The callous authoritarianism of the trans ideology
Women have been blocked from accessing medical services for expressing gender-critical beliefs.
The gender ideologues have found yet another arena in which to bully, frighten and punish women who speak out about their rights. Now they are coming for our medical care.
Two recent reports – one from Portland, Oregon and the other from London – describe how two women, one with breast cancer and the other requiring an operation, were dropped by the medical facilities tasked with treating them, as punishment for expressing their gender-critical beliefs.
If this news surprises you, it shouldn’t. This is merely the latest in a long line of offences perpetrated upon women under the guise of ‘inclusivity’ – inclusivity, in this case, refers to the inclusion of men who identify as female in women’s private, intimate and even medical spaces.
In Portland, a woman called Marlene Barbera sent a message to the office of her primary-care physician, objecting to a trans flag in the clinic’s waiting room. Reduxx, a feminist website that broke the story earlier this month, obtained a copy of her message to her doctor, sent late last year. In it, Barbera wrote that she had been ‘threatened on Twitter by trans activists with rape and death – so it is daunting to go for medical treatment with that banner proclaiming that what I am, an adult human female, is a mere opt-in category for any gender non-conforming male and not a reality’. ‘May I please have a telephone appointment to discuss how I may access your medical care without walking under a banner that seeks to negate all I am?’, she asked.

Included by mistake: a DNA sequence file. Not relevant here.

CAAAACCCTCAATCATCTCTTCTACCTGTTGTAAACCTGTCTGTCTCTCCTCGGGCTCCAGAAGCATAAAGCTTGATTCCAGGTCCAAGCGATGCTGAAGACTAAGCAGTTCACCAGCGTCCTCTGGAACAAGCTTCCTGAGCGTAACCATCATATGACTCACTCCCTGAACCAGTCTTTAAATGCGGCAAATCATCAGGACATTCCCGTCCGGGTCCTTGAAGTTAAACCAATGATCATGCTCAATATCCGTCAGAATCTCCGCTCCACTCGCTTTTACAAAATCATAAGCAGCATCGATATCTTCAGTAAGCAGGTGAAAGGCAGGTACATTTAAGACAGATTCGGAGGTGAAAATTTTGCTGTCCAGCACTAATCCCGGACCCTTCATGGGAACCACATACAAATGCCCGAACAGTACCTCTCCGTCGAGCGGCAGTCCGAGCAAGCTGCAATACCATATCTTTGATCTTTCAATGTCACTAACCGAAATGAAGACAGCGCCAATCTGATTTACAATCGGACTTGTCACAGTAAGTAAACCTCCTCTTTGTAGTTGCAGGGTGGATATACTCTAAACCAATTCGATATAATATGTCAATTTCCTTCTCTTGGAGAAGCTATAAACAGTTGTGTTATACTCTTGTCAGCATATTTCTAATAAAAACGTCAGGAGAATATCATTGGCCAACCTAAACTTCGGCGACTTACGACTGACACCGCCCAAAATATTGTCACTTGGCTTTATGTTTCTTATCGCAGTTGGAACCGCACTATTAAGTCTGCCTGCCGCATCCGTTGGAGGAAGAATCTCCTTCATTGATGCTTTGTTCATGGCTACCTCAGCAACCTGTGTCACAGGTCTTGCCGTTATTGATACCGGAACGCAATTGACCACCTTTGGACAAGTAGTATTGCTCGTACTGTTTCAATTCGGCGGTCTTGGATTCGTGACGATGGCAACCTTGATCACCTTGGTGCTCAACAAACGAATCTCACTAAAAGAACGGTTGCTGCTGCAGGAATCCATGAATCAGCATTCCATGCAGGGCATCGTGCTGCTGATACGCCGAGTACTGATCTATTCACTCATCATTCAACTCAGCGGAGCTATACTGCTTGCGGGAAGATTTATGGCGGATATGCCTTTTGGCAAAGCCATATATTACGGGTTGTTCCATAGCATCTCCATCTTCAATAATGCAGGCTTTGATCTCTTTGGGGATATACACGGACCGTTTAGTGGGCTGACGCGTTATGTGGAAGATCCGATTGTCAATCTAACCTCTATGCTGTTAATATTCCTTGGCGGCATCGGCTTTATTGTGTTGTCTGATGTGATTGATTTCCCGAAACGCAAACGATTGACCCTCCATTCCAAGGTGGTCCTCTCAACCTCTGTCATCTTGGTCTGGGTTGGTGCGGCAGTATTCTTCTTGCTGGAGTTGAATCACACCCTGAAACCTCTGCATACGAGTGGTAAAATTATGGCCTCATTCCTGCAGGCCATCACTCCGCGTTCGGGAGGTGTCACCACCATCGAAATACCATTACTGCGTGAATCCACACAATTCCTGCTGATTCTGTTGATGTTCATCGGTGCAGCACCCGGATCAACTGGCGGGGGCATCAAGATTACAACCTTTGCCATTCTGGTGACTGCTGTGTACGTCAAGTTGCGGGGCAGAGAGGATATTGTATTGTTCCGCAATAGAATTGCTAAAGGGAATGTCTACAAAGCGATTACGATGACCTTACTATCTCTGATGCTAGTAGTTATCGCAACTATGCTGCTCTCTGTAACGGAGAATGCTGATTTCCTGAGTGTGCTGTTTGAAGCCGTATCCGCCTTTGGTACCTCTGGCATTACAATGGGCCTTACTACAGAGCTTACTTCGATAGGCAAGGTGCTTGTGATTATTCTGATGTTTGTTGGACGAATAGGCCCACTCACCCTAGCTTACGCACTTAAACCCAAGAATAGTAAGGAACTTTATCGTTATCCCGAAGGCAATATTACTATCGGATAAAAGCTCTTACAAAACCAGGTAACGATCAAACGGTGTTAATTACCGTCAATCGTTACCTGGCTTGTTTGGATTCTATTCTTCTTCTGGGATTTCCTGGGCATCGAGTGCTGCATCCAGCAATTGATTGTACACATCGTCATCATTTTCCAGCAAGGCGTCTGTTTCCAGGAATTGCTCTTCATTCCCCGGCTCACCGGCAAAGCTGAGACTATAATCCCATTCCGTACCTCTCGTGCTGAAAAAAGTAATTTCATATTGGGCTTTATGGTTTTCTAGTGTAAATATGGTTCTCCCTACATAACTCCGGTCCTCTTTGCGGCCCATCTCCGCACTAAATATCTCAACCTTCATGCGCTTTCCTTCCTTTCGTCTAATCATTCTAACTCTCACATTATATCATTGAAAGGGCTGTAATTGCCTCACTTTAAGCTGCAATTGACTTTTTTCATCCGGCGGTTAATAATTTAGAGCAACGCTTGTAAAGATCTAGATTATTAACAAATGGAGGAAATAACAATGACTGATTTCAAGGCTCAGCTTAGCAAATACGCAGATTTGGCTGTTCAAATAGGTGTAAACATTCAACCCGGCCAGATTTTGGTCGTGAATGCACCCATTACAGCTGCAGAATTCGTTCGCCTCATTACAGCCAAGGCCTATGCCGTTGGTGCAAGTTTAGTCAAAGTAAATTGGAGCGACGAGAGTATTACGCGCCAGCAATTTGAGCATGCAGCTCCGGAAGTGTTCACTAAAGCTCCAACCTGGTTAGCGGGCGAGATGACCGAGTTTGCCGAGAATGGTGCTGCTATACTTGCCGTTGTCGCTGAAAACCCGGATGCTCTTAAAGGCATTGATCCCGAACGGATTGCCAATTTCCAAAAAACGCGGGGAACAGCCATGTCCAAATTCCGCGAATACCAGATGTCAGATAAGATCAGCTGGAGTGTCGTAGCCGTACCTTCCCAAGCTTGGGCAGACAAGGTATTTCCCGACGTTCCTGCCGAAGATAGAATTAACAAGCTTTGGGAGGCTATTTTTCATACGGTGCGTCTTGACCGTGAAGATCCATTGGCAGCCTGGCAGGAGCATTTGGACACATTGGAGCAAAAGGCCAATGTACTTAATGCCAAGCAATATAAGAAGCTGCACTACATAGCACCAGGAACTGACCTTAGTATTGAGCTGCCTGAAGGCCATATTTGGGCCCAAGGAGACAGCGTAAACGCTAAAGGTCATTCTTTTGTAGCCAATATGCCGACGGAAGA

Barbera is being treated for breast cancer and, according to Reduxx, is undergoing a double mastectomy later this month. Apparently, that was not enough to spare her the opprobrium of staff at the Richmond Family Medicine Clinic once they had got wind of her objections to the trans flag.
In late June, she received notice from the Oregon Health Science University (OHSU), which oversees her GP clinic, that she was being cut off from accessing its healthcare services ‘because of ongoing disrespectful and hurtful remarks about our LGBTQ community and staff’. It wasn’t just her own local clinic she was barred from, either. In an email, OHSU’s practice manager wrote: ‘Please note that you are also now dismissed from all OHSU family-medicine clinics, including immediate-care clinics.’
Similarly, the Telegraph reported this week that a former solicitor called Teresa Steele had a complex abdomen operation cancelled last October by the Princess Grace Hospital in London, which specialises in women’s health. Before attending the hospital for her first assessment, she specifically asked for single-sex facilities. But when at the hospital, as she underwent a pre-op assessment, a male trans nurse not involved in her care entered her private room. When she complained about this, the hospital cancelled her operation. The hospital’s CEO then sent Steele an email to make clear that ‘we do not share your beliefs and are not able to adhere to your requests’. The Telegraph has also seen emails between hospital staff that described Steele’s request for single-sex care as discriminatory.